Mr Zuckerberg’s boastful commitment may of course be referring to the hundreds of genetic conditions that affect children, or the myriad types of cancer that afflict adults, but if that is his intent, then he and his paediatrician wife are deluding themselves. Far better to spend the money on new ways to mitigate climate change, as unchecked global warming will release the Four Horsemen of the Apocalypse, whose victims will be measured, not in millions, but in billions.

Dr Robin Russell-Jones
Chair, Help Rescue the Planet,
Stoke Poges, Bucks, UK

A better way for the EU to spend a spare €10bn


Financial Times, 17 August 2016:

I for one would be delighted if the UK were locked out of the EU-funded Galileo Satellite Navigation system (“Space sector brought back down to earth”, August 15). It is headquartered in Prague with ground operations in Munich and Fucino, so the UK is only a bit player in the project anyway, and our membership of the European Space Agency is not affected by Brexit one way or the other.

In any event, the whole Galileo concept is a European vanity project designed to make us independent of the current US-controlled Global Positioning System that is free at the point of use for people using their iPhones. The US system also offers enhanced capabilities for those who possess the necessary commercial or military codes. This is why the French decided to reinvent the wheel, but they also wanted French to be the lingua franca and that didn’t work out too well either.

If the EU has €10bn to spare it would be better spent on a pan-European high-voltage DC supergrid that can iron out supplies from different sources of renewable energy across the continent. As the UK has 40 per cent of Europe’s available wind resource, plus most of the tidal power, there is no way that we will be excluded from that!

Dr Robin Russell-Jones
Chair, Help Rescue the Planet,
Stoke Poges, Bucks, UK

Progress on HFCs has been glacial


Financial Times, 12 July 2016:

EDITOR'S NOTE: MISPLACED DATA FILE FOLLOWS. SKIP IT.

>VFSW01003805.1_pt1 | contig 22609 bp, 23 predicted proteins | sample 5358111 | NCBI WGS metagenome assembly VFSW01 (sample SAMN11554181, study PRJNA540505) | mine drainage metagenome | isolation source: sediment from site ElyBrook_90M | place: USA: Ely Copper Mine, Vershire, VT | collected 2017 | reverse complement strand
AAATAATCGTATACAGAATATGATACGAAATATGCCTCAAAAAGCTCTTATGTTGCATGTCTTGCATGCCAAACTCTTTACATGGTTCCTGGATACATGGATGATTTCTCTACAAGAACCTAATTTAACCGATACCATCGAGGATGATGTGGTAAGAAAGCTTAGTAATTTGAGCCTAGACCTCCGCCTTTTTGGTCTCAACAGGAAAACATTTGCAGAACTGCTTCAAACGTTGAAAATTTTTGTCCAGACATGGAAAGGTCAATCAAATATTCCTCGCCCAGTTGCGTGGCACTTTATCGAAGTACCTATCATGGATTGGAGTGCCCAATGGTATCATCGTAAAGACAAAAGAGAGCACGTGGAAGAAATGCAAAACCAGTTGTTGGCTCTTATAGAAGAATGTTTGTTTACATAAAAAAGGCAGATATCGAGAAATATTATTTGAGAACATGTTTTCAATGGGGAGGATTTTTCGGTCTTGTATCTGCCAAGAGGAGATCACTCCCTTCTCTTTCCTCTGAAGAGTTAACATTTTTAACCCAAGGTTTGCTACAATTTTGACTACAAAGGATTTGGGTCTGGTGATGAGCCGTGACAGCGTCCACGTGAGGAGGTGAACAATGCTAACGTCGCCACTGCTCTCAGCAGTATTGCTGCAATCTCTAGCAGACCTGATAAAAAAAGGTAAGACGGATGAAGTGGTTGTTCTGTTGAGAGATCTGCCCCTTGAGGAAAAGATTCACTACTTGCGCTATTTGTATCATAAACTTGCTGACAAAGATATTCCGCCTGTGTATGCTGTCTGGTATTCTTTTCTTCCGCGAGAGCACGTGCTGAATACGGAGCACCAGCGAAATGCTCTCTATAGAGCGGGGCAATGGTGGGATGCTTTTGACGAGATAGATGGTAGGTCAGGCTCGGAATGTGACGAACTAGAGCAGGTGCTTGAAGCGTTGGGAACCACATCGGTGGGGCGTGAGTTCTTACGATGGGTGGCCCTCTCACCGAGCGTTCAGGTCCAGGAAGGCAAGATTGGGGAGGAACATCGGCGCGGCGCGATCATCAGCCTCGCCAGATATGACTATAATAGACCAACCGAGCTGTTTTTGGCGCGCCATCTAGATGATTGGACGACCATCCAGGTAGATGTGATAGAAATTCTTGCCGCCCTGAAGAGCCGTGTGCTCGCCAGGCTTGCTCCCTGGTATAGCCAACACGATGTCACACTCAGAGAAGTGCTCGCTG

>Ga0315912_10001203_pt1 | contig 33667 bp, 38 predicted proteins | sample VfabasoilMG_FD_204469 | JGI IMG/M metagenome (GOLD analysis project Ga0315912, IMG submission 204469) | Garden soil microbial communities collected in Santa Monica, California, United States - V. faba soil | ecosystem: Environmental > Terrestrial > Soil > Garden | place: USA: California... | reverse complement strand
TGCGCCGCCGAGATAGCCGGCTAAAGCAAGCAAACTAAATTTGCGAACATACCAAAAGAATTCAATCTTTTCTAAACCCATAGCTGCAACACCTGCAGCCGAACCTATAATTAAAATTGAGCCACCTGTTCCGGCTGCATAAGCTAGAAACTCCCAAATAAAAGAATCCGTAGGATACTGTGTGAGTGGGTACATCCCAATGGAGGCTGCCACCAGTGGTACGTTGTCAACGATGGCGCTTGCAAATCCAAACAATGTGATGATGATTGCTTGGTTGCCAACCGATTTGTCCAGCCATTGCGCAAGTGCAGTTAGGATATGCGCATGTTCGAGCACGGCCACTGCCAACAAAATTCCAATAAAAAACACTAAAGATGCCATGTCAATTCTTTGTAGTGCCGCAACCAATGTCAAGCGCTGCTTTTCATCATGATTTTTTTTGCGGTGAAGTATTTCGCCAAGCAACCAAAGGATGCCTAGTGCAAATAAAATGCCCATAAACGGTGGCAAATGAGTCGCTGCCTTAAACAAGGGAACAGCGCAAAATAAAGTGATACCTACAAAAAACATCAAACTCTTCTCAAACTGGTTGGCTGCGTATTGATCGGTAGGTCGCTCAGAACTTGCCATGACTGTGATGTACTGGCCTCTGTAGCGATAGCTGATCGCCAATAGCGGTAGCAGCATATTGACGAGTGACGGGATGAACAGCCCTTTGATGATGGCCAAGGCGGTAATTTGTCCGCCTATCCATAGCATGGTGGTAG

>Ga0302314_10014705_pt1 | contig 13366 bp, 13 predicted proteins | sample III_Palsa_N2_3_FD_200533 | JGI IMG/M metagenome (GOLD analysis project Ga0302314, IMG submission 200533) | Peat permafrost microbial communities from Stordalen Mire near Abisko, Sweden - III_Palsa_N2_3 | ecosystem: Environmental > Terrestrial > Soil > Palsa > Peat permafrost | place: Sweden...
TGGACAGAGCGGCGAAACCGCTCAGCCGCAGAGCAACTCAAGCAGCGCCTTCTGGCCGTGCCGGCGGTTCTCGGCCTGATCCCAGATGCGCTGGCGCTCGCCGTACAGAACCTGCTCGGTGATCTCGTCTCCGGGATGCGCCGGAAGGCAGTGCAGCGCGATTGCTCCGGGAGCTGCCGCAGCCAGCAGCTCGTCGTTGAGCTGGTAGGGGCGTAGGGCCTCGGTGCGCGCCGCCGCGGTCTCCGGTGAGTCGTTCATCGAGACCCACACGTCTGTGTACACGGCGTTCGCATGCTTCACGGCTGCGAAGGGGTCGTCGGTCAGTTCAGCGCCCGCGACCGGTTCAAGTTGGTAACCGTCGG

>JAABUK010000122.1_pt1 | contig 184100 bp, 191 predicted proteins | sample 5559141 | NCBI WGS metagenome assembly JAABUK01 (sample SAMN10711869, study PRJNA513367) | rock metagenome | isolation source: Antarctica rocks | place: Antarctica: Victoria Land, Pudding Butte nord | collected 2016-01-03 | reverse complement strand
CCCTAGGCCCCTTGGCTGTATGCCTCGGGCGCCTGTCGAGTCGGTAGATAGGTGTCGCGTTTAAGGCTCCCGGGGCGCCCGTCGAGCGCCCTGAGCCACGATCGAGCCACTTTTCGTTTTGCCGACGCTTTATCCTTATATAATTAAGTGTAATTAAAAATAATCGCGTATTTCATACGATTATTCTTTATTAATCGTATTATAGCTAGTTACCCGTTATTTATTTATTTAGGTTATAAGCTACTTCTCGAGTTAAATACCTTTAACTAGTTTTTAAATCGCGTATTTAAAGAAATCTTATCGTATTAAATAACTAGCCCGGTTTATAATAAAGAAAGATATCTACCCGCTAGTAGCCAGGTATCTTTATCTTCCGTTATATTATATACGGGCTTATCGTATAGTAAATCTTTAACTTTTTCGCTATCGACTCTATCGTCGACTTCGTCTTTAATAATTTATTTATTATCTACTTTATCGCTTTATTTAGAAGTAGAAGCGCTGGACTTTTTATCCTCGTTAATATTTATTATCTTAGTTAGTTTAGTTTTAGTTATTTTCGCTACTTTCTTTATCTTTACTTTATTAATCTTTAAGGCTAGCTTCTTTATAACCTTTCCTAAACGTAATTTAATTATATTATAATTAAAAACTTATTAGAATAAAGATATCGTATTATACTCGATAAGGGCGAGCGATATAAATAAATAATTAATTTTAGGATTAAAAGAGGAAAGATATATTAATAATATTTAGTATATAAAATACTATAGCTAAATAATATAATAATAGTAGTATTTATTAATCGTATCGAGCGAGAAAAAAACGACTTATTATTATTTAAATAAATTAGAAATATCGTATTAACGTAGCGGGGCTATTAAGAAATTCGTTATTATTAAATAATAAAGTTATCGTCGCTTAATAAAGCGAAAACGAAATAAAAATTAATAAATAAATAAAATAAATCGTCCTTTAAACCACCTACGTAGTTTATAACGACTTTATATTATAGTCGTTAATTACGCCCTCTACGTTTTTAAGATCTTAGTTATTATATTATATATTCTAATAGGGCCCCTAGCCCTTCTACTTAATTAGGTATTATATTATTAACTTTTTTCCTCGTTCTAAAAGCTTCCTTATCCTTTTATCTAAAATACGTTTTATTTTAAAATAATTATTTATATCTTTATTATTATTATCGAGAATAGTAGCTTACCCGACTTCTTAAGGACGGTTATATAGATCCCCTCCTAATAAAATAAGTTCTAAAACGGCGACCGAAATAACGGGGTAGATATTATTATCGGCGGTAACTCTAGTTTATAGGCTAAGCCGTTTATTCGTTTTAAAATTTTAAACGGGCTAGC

Durwood Zaelke, president of the Institute for Governance and Sustainable Development, seems pleased with progress on HFCs and other CFC substitutes (Letters, July 7). As someone who has been involved in this debate since the late 1980s, I have to say that progress has been glacial.

In 1989 the UK hosted a UN conference on ozone depletion, and I asked the prime minister why she was allowing the substitution of CFCs with powerful greenhouse gases. In her reply, Margaret Thatcher mentioned HFCs and HCFCs, but seemed unaware of their climate-changing potential. Some 27 years later, HFCs are still in widespread use and still contributing to global warming.

Perhaps Mr Zaelke can tell me how long he thinks it will take to solve global warming if it requires more than a quarter of a century to fix a simple technological problem.

Dr Robin Russell-Jones
Chair, Help Rescue the Planet,
Stoke Poges, Bucks, UK

Atmosphere will respond to the laws of physics


Financial Times, 8 April 2016:

Martin Wolf’s perceptive column “Fossil fuel power plants will be stranded” (April 6) demonstrates that the world is rapidly running out of options.

We already possess conventional fossil fuel reserves equivalent to three times our carbon budget, so to keep below 2C of warming, we need to leave 80 per cent of coal, 50 per cent of gas and one-third of oil reserves in the ground. Developing further resources, in the shape of tar sands, shale oil or shale gas, is largely self-defeating as increased production in one country will require an equivalent reduction elsewhere.

This paradigm has become even more challenging since Paris which lowered the global warming limit from 2 to 1.5C. To have a 50 per cent chance of staying within this new limit, the remaining carbon budget is only 140bn tonnes, which will be spent by 2030 if current emission rates stay static, and sooner if they continue to increase.

Politicians will continue to obfuscate and delay, but the atmosphere will only respond to the laws of physics which are uncompromising and potentially lethal for most species on Earth, including our own.

Dr Robin Russell-Jones
Chair, Help Rescue the Planet,
Stoke Poges, Bucks, UK

We stand by our conclusions on methane emissions and fracking


Financial Times, 14 March 2016:

Dr Euan Nisbet (Letters, March 7) takes issue with Dr Robin Russell-Jones (Letters, March 4) over the sources of increasing atmospheric methane. Dr Russell-Jones pointed to a review paper which he and I recently presented to the Committee on Climate Change, which shows that fracking in the US has produced such high emissions of methane that natural gas is a worse source of climate-changing gases than coal. Dr Nisbet briefly points to recent research by the US Environmental Defense Fund showing lower emissions in one oil and gasfield in the US, the Barnett Shale, as evidence that our estimate is too high, and goes on to stress the importance of “natural” emissions from tropical sources such as wetlands in Africa.